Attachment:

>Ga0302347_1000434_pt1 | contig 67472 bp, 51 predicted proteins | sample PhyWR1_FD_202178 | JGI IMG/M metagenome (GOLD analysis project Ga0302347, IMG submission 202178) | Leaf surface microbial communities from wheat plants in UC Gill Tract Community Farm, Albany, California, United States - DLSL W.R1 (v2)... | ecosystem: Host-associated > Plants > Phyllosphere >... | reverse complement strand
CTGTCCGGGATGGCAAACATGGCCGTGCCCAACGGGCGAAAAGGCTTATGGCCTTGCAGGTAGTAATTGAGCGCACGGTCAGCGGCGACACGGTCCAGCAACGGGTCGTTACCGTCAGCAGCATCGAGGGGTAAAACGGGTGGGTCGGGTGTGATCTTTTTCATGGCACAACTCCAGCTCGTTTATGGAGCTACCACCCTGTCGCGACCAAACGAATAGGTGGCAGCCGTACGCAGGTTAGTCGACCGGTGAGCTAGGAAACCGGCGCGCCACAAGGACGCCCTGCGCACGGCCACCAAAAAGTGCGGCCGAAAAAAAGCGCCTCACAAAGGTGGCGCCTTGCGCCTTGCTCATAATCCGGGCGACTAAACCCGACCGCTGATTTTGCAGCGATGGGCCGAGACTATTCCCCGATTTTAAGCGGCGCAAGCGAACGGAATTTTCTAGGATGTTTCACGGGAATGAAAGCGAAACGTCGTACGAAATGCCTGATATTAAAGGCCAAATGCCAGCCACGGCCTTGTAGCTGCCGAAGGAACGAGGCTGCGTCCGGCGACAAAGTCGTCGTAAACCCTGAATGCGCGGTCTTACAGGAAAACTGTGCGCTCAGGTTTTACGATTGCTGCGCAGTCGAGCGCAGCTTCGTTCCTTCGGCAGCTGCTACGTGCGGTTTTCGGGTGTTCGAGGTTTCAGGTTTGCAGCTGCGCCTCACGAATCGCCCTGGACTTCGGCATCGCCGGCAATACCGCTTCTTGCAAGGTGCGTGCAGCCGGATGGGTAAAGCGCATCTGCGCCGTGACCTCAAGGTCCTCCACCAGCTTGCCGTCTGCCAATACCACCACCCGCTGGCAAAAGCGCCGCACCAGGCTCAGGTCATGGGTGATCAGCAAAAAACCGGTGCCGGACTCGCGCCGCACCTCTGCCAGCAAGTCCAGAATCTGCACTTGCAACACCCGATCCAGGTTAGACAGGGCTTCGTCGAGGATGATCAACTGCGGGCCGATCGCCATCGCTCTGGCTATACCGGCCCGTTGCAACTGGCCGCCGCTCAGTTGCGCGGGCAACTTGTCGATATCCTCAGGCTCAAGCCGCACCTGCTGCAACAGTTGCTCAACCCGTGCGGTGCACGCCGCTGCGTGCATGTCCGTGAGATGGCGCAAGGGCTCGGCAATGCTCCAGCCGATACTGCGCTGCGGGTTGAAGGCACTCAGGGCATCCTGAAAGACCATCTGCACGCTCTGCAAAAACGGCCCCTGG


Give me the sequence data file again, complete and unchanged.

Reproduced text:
>Ga0302347_1000434_pt1 | contig 67472 bp, 51 predicted proteins | sample PhyWR1_FD_202178 | JGI IMG/M metagenome (GOLD analysis project Ga0302347, IMG submission 202178) | Leaf surface microbial communities from wheat plants in UC Gill Tract Community Farm, Albany, California, United States - DLSL W.R1 (v2)... | ecosystem: Host-associated > Plants > Phyllosphere >... | reverse complement strand
CTGTCCGGGATGGCAAACATGGCCGTGCCCAACGGGCGAAAAGGCTTATGGCCTTGCAGGTAGTAATTGAGCGCACGGTCAGCGGCGACACGGTCCAGCAACGGGTCGTTACCGTCAGCAGCATCGAGGGGTAAAACGGGTGGGTCGGGTGTGATCTTTTTCATGGCACAACTCCAGCTCGTTTATGGAGCTACCACCCTGTCGCGACCAAACGAATAGGTGGCAGCCGTACGCAGGTTAGTCGACCGGTGAGCTAGGAAACCGGCGCGCCACAAGGACGCCCTGCGCACGGCCACCAAAAAGTGCGGCCGAAAAAAAGCGCCTCACAAAGGTGGCGCCTTGCGCCTTGCTCATAATCCGGGCGACTAAACCCGACCGCTGATTTTGCAGCGATGGGCCGAGACTATTCCCCGATTTTAAGCGGCGCAAGCGAACGGAATTTTCTAGGATGTTTCACGGGAATGAAAGCGAAACGTCGTACGAAATGCCTGATATTAAAGGCCAAATGCCAGCCACGGCCTTGTAGCTGCCGAAGGAACGAGGCTGCGTCCGGCGACAAAGTCGTCGTAAACCCTGAATGCGCGGTCTTACAGGAAAACTGTGCGCTCAGGTTTTACGATTGCTGCGCAGTCGAGCGCAGCTTCGTTCCTTCGGCAGCTGCTACGTGCGGTTTTCGGGTGTTCGAGGTTTCAGGTTTGCAGCTGCGCCTCACGAATCGCCCTGGACTTCGGCATCGCCGGCAATACCGCTTCTTGCAAGGTGCGTGCAGCCGGATGGGTAAAGCGCATCTGCGCCGTGACCTCAAGGTCCTCCACCAGCTTGCCGTCTGCCAATACCACCACCCGCTGGCAAAAGCGCCGCACCAGGCTCAGGTCATGGGTGATCAGCAAAAAACCGGTGCCGGACTCGCGCCGCACCTCTGCCAGCAAGTCCAGAATCTGCACTTGCAACACCCGATCCAGGTTAGACAGGGCTTCGTCGAGGATGATCAACTGCGGGCCGATCGCCATCGCTCTGGCTATACCGGCCCGTTGCAACTGGCCGCCGCTCAGTTGCGCGGGCAACTTGTCGATATCCTCAGGCTCAAGCCGCACCTGCTGCAACAGTTGCTCAACCCGTGCGGTGCACGCCGCTGCGTGCATGTCCGTGAGATGGCGCAAGGGCTCGGCAATGCTCCAGCCGATACTGCGCTGCGGGTTGAAGGCACTCAGGGCATCCTGAAAGACCATCTGCACGCTCTGCAAAAACGGCCCCTGG